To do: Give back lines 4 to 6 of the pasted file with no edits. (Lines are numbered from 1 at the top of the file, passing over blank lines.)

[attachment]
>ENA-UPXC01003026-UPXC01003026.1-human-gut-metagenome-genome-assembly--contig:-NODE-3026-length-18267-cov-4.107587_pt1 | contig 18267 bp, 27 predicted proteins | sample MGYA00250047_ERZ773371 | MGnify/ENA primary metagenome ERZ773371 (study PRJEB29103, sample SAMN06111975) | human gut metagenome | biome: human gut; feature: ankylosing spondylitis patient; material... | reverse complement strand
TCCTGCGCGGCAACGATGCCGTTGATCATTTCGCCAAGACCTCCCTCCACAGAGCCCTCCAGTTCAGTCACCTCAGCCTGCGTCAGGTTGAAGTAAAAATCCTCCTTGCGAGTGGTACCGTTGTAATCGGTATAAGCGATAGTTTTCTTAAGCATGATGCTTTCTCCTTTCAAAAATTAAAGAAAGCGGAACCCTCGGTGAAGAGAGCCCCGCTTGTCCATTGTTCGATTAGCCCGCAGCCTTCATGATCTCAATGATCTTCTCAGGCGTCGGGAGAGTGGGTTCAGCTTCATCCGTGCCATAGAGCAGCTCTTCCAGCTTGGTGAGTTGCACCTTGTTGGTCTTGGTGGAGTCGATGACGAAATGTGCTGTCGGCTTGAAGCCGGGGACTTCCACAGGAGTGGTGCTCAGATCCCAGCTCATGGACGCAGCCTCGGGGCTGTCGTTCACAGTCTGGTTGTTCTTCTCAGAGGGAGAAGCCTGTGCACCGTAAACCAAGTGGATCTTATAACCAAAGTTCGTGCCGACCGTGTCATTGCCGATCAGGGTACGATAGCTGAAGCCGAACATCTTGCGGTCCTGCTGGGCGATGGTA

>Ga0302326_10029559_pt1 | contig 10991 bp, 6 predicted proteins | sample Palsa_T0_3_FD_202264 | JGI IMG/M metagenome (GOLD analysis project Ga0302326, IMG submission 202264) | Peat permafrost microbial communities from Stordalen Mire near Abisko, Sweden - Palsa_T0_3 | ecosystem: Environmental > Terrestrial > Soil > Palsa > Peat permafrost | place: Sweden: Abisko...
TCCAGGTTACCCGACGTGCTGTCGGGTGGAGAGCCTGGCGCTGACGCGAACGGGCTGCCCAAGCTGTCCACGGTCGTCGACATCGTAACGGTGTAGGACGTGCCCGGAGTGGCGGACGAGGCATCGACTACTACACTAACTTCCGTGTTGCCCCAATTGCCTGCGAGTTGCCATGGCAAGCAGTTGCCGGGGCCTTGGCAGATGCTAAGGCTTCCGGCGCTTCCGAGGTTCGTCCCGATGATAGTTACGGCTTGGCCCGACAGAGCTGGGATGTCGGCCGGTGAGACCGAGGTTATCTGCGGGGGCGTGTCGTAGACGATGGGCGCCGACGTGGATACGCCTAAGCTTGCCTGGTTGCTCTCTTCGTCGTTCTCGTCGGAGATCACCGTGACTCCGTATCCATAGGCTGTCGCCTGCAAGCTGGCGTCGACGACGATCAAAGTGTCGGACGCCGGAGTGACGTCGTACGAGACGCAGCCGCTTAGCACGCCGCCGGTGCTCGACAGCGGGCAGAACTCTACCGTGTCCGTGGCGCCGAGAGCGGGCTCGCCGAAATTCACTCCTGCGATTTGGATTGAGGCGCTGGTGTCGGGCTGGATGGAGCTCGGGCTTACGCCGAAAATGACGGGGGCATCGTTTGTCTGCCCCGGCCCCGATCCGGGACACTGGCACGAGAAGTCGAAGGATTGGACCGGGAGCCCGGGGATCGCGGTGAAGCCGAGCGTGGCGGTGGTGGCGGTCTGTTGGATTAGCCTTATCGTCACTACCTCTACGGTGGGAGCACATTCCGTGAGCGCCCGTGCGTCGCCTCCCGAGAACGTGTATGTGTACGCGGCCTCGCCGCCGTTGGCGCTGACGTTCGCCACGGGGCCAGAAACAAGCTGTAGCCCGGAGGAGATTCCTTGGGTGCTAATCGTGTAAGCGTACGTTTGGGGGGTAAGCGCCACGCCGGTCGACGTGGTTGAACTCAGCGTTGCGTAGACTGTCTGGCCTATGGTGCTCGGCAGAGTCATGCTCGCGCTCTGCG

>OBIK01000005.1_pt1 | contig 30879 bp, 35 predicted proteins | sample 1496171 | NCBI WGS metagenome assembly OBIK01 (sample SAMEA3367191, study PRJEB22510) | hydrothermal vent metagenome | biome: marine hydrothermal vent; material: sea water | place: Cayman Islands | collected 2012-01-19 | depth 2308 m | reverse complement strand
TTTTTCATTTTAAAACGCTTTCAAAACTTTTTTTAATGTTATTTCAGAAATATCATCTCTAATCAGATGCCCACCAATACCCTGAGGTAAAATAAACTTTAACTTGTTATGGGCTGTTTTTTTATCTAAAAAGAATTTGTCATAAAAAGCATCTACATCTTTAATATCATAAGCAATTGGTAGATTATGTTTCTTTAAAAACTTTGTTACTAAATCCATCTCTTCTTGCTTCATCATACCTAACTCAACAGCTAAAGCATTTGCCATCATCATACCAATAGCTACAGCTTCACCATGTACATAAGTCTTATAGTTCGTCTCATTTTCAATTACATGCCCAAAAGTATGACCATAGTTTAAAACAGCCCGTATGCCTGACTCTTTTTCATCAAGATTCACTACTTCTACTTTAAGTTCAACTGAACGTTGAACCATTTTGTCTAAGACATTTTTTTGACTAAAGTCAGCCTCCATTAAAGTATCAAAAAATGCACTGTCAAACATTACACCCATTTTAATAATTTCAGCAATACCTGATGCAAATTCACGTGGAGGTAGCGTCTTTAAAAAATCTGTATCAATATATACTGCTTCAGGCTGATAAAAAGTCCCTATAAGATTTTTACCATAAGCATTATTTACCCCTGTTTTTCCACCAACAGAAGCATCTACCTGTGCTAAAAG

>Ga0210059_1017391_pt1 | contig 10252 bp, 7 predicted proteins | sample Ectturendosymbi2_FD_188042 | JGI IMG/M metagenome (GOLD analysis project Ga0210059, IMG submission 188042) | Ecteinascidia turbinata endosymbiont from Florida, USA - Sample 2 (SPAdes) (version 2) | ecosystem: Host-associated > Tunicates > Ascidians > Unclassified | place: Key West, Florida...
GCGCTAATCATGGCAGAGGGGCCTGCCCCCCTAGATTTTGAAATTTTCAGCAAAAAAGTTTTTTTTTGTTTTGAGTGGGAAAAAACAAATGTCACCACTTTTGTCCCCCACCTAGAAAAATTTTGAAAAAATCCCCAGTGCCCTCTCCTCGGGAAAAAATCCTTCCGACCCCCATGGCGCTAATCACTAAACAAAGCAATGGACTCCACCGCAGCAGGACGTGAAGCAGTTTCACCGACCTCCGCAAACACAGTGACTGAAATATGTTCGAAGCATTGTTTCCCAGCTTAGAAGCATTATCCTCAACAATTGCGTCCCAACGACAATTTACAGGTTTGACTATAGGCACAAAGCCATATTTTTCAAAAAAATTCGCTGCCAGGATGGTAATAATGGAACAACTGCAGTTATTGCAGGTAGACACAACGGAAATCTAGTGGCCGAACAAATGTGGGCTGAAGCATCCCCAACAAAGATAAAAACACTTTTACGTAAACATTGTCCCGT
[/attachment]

TCCAGGTTACCCGACGTGCTGTCGGGTGGAGAGCCTGGCGCTGACGCGAACGGGCTGCCCAAGCTGTCCACGGTCGTCGACATCGTAACGGTGTAGGACGTGCCCGGAGTGGCGGACGAGGCATCGACTACTACACTAACTTCCGTGTTGCCCCAATTGCCTGCGAGTTGCCATGGCAAGCAGTTGCCGGGGCCTTGGCAGATGCTAAGGCTTCCGGCGCTTCCGAGGTTCGTCCCGATGATAGTTACGGCTTGGCCCGACAGAGCTGGGATGTCGGCCGGTGAGACCGAGGTTATCTGCGGGGGCGTGTCGTAGACGATGGGCGCCGACGTGGATACGCCTAAGCTTGCCTGGTTGCTCTCTTCGTCGTTCTCGTCGGAGATCACCGTGACTCCGTATCCATAGGCTGTCGCCTGCAAGCTGGCGTCGACGACGATCAAAGTGTCGGACGCCGGAGTGACGTCGTACGAGACGCAGCCGCTTAGCACGCCGCCGGTGCTCGACAGCGGGCAGAACTCTACCGTGTCCGTGGCGCCGAGAGCGGGCTCGCCGAAATTCACTCCTGCGATTTGGATTGAGGCGCTGGTGTCGGGCTGGATGGAGCTCGGGCTTACGCCGAAAATGACGGGGGCATCGTTTGTCTGCCCCGGCCCCGATCCGGGACACTGGCACGAGAAGTCGAAGGATTGGACCGGGAGCCCGGGGATCGCGGTGAAGCCGAGCGTGGCGGTGGTGGCGGTCTGTTGGATTAGCCTTATCGTCACTACCTCTACGGTGGGAGCACATTCCGTGAGCGCCCGTGCGTCGCCTCCCGAGAACGTGTATGTGTACGCGGCCTCGCCGCCGTTGGCGCTGACGTTCGCCACGGGGCCAGAAACAAGCTGTAGCCCGGAGGAGATTCCTTGGGTGCTAATCGTGTAAGCGTACGTTTGGGGGGTAAGCGCCACGCCGGTCGACGTGGTTGAACTCAGCGTTGCGTAGACTGTCTGGCCTATGGTGCTCGGCAGAGTCATGCTCGCGCTCTGCG

>OBIK01000005.1_pt1 | contig 30879 bp, 35 predicted proteins | sample 1496171 | NCBI WGS metagenome assembly OBIK01 (sample SAMEA3367191, study PRJEB22510) | hydrothermal vent metagenome | biome: marine hydrothermal vent; material: sea water | place: Cayman Islands | collected 2012-01-19 | depth 2308 m | reverse complement strand
TTTTTCATTTTAAAACGCTTTCAAAACTTTTTTTAATGTTATTTCAGAAATATCATCTCTAATCAGATGCCCACCAATACCCTGAGGTAAAATAAACTTTAACTTGTTATGGGCTGTTTTTTTATCTAAAAAGAATTTGTCATAAAAAGCATCTACATCTTTAATATCATAAGCAATTGGTAGATTATGTTTCTTTAAAAACTTTGTTACTAAATCCATCTCTTCTTGCTTCATCATACCTAACTCAACAGCTAAAGCATTTGCCATCATCATACCAATAGCTACAGCTTCACCATGTACATAAGTCTTATAGTTCGTCTCATTTTCAATTACATGCCCAAAAGTATGACCATAGTTTAAAACAGCCCGTATGCCTGACTCTTTTTCATCAAGATTCACTACTTCTACTTTAAGTTCAACTGAACGTTGAACCATTTTGTCTAAGACATTTTTTTGACTAAAGTCAGCCTCCATTAAAGTATCAAAAAATGCACTGTCAAACATTACACCCATTTTAATAATTTCAGCAATACCTGATGCAAATTCACGTGGAGGTAGCGTCTTTAAAAAATCTGTATCAATATATACTGCTTCAGGCTGATAAAAAGTCCCTATAAGATTTTTACCATAAGCATTATTTACCCCTGTTTTTCCACCAACAGAAGCATCTACCTGTGCTAAAAG